May was a busy—and very confusing—month for federal budgets. First, on May 7th Congress finally passed, and the President signed, a federal budget for Fiscal Year 2017--the budget year that we are more than half way through! In addition, on May 23, the President came out with his Fiscal Year 2018 budget, which would start October 1. We wanted to take a minute to break these budget events down and discuss what it might mean for schools and programs using the CLASS, such as Head Start, and what it might mean for child well-being more generally.
First, the FY2017 budget. To review, FY17 is the federal budget year that runs from October 1, 2016 to September 30, 2017. Every year, Congress is supposed to pass a budget that outlines the amount of money that is allocated to each federal program. If they don’t do it, the government shuts down, and that is why almost every year you hear on the news the threat of a “government shutdown.” When Congress can’t pass a budget but doesn’t want the government to shutdown, it passes a Continuing Resolution, which usually continues to fund programs at their current levels until Congress can pass a budget with new funding amounts.
This year, Congress passed three Continuing Resolutions that kept the government open until May 7. In general, Continuing Resolutions are problematic for organizations running federal programs because they have no idea how much they have to spend for the year. Programs have been especially hesitant this year, when there was so much talk of budget cuts, to spend their federal funding because they had no idea whether there would be significant cuts to their program budgets once the federal budget finally passed. This impacted hiring, the purchasing of products, and pretty much anything else associated with program operations.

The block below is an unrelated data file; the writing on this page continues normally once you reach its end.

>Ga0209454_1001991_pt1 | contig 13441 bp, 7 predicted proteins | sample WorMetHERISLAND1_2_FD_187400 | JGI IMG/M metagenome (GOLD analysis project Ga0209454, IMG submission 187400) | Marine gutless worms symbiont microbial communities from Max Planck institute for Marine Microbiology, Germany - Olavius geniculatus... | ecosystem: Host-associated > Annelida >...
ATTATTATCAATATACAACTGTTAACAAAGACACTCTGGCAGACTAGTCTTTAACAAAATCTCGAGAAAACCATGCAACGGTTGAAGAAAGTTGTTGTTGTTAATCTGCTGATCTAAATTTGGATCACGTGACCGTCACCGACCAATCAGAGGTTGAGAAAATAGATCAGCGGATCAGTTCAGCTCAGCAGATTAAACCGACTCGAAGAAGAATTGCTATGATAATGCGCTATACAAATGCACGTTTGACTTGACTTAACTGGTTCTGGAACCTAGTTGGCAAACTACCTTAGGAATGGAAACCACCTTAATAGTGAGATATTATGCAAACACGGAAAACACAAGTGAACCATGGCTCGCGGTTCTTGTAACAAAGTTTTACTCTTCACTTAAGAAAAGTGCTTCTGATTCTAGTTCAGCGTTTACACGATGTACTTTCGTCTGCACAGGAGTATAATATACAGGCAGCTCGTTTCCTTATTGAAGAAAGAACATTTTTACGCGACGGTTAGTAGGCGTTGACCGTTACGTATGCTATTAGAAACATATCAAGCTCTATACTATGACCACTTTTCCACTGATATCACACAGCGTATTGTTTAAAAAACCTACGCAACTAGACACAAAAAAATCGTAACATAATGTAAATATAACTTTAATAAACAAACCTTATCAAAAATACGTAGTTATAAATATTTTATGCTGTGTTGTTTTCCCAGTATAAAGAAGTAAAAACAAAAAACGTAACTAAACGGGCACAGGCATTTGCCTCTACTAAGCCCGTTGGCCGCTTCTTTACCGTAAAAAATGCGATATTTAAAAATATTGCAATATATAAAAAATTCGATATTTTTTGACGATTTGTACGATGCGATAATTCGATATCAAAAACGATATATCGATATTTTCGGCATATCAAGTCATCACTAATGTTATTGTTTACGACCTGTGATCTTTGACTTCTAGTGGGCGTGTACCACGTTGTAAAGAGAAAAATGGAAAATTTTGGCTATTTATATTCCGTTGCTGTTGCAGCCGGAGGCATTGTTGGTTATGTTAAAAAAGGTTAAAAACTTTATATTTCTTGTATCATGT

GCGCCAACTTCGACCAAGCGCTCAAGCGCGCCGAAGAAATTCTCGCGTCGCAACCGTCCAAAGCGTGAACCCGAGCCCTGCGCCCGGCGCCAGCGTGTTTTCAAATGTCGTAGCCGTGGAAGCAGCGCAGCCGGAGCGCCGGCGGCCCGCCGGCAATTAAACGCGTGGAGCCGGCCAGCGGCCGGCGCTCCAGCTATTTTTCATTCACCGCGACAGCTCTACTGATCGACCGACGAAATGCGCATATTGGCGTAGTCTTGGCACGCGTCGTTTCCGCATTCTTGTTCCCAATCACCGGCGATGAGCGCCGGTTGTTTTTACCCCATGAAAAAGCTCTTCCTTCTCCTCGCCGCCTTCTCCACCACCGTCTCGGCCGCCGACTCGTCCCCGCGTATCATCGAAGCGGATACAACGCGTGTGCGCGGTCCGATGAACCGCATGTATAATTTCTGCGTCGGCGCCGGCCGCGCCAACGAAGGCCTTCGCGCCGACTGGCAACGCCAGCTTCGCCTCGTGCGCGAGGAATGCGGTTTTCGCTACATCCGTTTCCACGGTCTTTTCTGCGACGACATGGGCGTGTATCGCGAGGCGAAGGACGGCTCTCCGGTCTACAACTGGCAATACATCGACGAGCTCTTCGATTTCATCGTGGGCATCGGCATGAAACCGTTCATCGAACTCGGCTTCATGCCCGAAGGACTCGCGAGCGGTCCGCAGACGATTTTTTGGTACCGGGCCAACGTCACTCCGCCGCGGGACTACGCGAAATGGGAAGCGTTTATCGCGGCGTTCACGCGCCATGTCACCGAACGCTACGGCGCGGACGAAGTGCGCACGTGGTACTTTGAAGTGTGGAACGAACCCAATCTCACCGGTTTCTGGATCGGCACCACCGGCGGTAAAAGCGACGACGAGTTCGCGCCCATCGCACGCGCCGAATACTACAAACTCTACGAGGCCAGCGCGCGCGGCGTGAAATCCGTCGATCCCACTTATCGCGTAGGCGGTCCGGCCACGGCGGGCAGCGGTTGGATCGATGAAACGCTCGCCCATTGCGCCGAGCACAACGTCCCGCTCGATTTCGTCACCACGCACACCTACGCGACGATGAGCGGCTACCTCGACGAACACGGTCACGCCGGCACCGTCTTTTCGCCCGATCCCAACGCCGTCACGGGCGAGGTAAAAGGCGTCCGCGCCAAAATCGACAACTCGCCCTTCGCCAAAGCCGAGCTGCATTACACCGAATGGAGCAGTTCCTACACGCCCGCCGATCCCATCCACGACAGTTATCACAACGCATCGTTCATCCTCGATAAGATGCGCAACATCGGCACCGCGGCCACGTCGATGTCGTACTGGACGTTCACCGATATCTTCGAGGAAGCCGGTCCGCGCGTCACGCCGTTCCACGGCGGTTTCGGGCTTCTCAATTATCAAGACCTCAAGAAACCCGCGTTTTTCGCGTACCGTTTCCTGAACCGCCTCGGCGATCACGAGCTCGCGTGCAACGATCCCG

The federal budget legislation passed on May 7th, entitled the Consolidated Appropriations Act, ended this uncertainty by fully funding programs through September 30th of this year. Depending on your perspective, early childhood programs did well in the budget (or at least there was no harm done). The legislation largely maintains or slightly expands funding for federal programs touching early care and education, and does not include controversial changes or increases such as funding for the border wall. The Office of Head Start sent out a Program Instruction on Head Start funding, which you can find here.
Below, we have provided the appropriations levels for key early care and education programs through the end of FY17. Detailed summaries of the 11 appropriations bills within the spending measure can be found online.
Next, the fight over the FY18 budget. With the FY17 budget set, the President and Congress have started budget negotiations on FY18 budget, which starts on October 1st of this year. The process started with the President releasing a budget that proposes significant cuts to numerous programs ranging from nutrition programs to Medicaid that support poor children and families. At the same time, the President’s budget barely touches early childhood programs and actually proposes a new parental paid leave program out of the Department of Labor. In short, the budget leaves us confused and wondering about this mixed approach with both cuts and expansion of programs for children and families in the budget overall.